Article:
Report submitted by Gambia

The report of The Gambia mentions the creation of a National Council for Civic Education (p. 12) 

42. Civic Education in The Gambia is a process through which the citizenry acquires knowledge, skills and values that are needed for effective democratic citizenship. It was against this background and the need to promote the civic consciousness of the citizens that the National Council for Civic Education (NCCE) was created under section 198 of the Constitution of the Republic of The Gambia, 1997 as an independent and non-partisan institution. Section 199(1) of the said Constitution outlined the mandate of NCCE as follows:


a) To create and sustain within society an awareness of the principles and objectives of this Constitution as the fundamental law of The Gambia;

b) To educate and encourage the public to defend this Constitution against all forms of abuse and violence;

c) To formulate, from time to time, for the consideration of the Government
programmes at national and district levels aimed at realising the objects of this Constitution;

d) To formulate, implement and oversee programmes aimed at inculcating in the citizens of The Gambia awareness of their civic and fundamental rights, duties and responsibilities;

e) To educate the citizens of The Gambia about international, regional and subregional matters relevant to The Gambia.


43. The independence of the NCCE has been protected in the Constitution. It states under section 199(3); ‘in the exercise of its functions, the Council shall be apolitical and, save as may be provided by an Act of the National Assembly, shall not be subject to the direction or control of any other person or authority.'


59. The NCCE conducts routine community meetings in towns and villages to educate the public on their constitutional rights, duties and responsibilities. It also conducts regular live radio and television programs on topical issues relevant to good governance. It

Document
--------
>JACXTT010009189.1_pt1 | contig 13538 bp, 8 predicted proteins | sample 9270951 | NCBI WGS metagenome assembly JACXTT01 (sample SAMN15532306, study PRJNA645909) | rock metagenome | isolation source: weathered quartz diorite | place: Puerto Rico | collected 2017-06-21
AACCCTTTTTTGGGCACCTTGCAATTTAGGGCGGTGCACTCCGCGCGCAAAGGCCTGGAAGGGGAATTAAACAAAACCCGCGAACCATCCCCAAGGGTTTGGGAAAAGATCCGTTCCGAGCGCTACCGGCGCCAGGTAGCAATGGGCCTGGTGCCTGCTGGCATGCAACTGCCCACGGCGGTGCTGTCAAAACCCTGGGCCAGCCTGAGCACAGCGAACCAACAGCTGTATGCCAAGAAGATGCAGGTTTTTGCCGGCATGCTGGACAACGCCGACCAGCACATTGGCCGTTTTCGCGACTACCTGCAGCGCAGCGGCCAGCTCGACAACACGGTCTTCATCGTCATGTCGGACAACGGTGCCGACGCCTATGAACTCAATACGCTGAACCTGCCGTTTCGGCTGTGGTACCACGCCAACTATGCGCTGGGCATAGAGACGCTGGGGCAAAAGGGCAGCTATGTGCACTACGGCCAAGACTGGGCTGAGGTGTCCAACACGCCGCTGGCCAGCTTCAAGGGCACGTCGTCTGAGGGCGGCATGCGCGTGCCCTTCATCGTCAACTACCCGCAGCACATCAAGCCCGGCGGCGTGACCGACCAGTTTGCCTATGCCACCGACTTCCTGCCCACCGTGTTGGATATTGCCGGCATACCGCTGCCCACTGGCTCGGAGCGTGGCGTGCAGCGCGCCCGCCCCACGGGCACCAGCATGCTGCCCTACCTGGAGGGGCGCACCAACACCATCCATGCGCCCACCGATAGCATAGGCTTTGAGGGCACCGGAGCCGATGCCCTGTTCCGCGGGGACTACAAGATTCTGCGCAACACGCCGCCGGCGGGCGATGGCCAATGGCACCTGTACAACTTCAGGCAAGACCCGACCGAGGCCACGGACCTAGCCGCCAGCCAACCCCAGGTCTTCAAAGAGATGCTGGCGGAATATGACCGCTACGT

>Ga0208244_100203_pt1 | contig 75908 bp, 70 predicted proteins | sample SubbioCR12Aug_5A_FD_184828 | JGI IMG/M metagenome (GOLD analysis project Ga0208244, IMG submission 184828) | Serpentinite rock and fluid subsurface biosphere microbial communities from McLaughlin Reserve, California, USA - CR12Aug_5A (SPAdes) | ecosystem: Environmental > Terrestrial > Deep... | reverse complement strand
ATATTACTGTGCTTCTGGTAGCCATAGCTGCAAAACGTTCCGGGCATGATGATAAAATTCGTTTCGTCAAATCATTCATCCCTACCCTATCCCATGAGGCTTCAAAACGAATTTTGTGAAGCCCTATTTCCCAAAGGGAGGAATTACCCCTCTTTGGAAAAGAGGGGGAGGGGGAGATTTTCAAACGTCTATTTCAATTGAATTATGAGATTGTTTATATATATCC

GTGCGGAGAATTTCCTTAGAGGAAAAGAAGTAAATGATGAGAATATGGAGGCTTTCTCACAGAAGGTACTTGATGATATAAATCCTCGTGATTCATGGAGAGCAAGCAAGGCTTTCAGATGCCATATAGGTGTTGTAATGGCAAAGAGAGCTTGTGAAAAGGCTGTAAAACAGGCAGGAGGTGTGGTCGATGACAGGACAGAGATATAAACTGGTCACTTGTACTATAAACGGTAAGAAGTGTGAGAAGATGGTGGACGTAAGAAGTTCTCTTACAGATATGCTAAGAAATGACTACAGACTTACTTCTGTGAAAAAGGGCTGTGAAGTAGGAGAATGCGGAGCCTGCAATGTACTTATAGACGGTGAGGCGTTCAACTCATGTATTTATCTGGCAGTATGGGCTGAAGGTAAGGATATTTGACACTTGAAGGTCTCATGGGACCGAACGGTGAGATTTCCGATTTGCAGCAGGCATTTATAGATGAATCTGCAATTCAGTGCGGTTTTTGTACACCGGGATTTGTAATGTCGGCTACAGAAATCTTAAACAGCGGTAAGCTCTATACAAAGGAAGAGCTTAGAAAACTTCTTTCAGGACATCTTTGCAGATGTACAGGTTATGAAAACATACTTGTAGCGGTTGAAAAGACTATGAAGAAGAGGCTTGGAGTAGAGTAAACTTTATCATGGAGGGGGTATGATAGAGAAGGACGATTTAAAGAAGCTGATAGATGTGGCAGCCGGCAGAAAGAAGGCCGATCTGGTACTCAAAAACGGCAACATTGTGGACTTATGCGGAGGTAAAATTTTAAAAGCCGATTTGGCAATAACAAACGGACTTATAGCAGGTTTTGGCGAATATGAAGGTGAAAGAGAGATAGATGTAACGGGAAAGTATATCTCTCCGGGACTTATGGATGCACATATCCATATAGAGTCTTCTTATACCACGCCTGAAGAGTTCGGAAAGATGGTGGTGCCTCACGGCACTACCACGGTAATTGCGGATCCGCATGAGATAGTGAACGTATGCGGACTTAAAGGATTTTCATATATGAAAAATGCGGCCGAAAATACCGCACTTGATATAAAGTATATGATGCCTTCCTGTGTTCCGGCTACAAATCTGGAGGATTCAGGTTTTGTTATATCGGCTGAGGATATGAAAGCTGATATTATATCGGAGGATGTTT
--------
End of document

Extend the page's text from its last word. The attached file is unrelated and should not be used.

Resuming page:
conducts voter education anytime elections are approaching to enable voters to make informed choices. It recently completed a one year pilot of the teaching of civic and human rights education in Gambian schools.  

The right to education is stated and dealt with in several paragraphs (73, p. 17, 76 and 79, p.18)

76. With respect to education of children, Government has taken steps to ensure that all schools are accessible to learners within a radius of three kilometres.

79. Girls’ education in The Gambia is also given attention through such interventions as the establishment of the renowned Girls’ Scholarship Trust Fund to defray the cost of education for the girls and ensuring a safe environment for them in all schools. The President’s Empowerment of Girls’ Education Project (PEGEP), which provides financial support for girls at the upper basic and senior secondary levels, complements Government sponsorship of needy students. An important outcome of these interventions is that gender parity has now been attained at the basic level and enrolment for girls has soared at both the senior secondary and higher levels. This marks a reversal of previous trends.

See also pp. 18 and 19.

I. Right to education

80. The provision of education in The Gambia is anchored to a number of national and international constitutional and legal frameworks, such as the 1997 Constitution of The Gambia, the National Vision 2020, the National Education Policy 2000-2015, the Educational for All Goals, the Millennium Development Goals and the Poverty Reduction Strategy Paper (PRSP) II. Therefore, in accordance with the Constitution, which states that basic education shall be free and compulsory, the government of the Gambia seeks to attain universal basic education by 2015. In this direction, the expanded vision of basic education – encompassing early childhood development, lower basic education, upper basic education and non-formal education – forms the basis of education service delivery in the country.